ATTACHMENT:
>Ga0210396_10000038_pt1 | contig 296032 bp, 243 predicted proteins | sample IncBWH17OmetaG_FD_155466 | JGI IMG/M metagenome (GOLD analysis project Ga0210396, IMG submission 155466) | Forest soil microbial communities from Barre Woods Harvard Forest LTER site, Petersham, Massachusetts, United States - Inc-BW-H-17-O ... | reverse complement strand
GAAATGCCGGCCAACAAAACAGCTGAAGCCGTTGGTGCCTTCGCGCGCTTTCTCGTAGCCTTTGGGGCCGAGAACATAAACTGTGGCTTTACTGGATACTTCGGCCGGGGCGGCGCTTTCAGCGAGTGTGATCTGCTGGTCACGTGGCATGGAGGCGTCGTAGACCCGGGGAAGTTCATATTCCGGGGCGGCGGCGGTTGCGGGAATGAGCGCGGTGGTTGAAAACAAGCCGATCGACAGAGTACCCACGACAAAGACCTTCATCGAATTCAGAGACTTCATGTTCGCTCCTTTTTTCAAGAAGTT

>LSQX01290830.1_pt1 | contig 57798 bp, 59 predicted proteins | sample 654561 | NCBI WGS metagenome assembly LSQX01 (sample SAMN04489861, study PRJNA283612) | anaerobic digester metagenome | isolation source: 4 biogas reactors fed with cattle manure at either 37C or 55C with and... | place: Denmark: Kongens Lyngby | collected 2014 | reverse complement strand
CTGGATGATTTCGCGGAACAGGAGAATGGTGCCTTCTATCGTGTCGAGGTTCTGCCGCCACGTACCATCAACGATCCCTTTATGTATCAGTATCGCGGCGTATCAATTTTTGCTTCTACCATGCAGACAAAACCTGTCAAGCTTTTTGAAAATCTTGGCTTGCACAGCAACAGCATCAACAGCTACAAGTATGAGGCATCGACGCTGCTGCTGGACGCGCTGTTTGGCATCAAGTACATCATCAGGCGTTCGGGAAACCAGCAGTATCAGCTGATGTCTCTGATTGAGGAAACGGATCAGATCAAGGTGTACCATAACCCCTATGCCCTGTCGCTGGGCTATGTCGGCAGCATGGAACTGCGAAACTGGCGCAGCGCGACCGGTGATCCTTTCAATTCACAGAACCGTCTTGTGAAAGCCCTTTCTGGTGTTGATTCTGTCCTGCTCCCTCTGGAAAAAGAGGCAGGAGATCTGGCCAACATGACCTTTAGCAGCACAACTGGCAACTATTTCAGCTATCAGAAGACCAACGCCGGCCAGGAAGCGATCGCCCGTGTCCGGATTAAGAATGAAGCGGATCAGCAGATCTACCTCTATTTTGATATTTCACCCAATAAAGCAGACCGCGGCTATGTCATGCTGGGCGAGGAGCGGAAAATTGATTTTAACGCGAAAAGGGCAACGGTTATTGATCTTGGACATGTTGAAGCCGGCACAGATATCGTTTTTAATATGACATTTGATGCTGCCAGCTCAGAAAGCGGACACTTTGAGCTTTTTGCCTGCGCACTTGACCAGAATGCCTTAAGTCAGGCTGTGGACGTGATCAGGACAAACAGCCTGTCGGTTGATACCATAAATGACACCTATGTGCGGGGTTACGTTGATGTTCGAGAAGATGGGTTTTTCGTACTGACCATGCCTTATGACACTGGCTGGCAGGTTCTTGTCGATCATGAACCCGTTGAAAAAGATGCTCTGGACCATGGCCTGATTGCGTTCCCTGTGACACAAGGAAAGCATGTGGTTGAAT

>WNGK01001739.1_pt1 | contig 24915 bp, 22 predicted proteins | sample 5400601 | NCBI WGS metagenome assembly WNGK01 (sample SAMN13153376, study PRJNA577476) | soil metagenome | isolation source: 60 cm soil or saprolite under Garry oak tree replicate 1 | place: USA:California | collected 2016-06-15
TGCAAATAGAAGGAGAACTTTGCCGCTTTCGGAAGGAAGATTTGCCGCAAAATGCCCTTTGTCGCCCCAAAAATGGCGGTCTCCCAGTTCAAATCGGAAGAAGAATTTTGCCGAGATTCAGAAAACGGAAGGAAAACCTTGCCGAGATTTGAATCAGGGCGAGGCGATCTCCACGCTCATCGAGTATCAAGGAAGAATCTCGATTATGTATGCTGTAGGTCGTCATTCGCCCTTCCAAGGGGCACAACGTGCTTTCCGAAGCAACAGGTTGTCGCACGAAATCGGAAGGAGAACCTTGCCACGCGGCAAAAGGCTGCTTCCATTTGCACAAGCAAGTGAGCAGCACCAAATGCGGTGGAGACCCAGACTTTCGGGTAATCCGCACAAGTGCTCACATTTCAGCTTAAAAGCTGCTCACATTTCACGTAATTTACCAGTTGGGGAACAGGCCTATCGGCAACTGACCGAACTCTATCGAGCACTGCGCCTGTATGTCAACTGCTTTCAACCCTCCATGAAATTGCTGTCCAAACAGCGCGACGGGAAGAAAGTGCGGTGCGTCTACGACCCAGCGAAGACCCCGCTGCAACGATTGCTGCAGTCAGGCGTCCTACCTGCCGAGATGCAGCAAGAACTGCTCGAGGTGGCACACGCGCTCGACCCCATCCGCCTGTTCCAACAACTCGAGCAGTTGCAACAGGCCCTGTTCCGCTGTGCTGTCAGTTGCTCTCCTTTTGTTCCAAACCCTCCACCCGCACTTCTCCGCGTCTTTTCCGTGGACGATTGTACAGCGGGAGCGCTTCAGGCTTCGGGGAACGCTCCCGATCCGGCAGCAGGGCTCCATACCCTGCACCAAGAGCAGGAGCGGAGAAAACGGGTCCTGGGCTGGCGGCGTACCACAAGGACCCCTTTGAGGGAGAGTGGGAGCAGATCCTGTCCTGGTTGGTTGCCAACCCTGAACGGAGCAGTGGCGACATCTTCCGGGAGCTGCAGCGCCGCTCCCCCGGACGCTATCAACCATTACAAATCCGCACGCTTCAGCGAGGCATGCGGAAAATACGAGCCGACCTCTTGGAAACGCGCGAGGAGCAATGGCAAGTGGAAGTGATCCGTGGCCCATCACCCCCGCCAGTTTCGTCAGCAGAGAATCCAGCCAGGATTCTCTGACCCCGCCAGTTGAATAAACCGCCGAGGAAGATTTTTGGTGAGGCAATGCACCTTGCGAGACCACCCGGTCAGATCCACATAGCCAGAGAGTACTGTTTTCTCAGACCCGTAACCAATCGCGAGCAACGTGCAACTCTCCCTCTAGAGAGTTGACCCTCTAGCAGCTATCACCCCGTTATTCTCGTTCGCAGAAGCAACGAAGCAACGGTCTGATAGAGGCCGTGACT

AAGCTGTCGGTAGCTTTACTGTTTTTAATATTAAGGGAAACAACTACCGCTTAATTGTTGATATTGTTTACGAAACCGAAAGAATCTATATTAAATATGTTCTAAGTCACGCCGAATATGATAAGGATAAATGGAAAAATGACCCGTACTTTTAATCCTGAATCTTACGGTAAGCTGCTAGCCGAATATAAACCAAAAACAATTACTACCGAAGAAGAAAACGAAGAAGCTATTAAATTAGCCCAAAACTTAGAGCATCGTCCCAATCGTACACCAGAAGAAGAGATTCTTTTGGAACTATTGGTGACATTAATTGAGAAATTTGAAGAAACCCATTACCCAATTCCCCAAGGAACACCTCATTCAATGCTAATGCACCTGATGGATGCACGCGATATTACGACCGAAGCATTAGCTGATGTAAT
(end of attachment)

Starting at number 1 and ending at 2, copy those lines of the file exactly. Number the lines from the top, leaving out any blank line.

>Ga0210396_10000038_pt1 | contig 296032 bp, 243 predicted proteins | sample IncBWH17OmetaG_FD_155466 | JGI IMG/M metagenome (GOLD analysis project Ga0210396, IMG submission 155466) | Forest soil microbial communities from Barre Woods Harvard Forest LTER site, Petersham, Massachusetts, United States - Inc-BW-H-17-O ... | reverse complement strand
GAAATGCCGGCCAACAAAACAGCTGAAGCCGTTGGTGCCTTCGCGCGCTTTCTCGTAGCCTTTGGGGCCGAGAACATAAACTGTGGCTTTACTGGATACTTCGGCCGGGGCGGCGCTTTCAGCGAGTGTGATCTGCTGGTCACGTGGCATGGAGGCGTCGTAGACCCGGGGAAGTTCATATTCCGGGGCGGCGGCGGTTGCGGGAATGAGCGCGGTGGTTGAAAACAAGCCGATCGACAGAGTACCCACGACAAAGACCTTCATCGAATTCAGAGACTTCATGTTCGCTCCTTTTTTCAAGAAGTT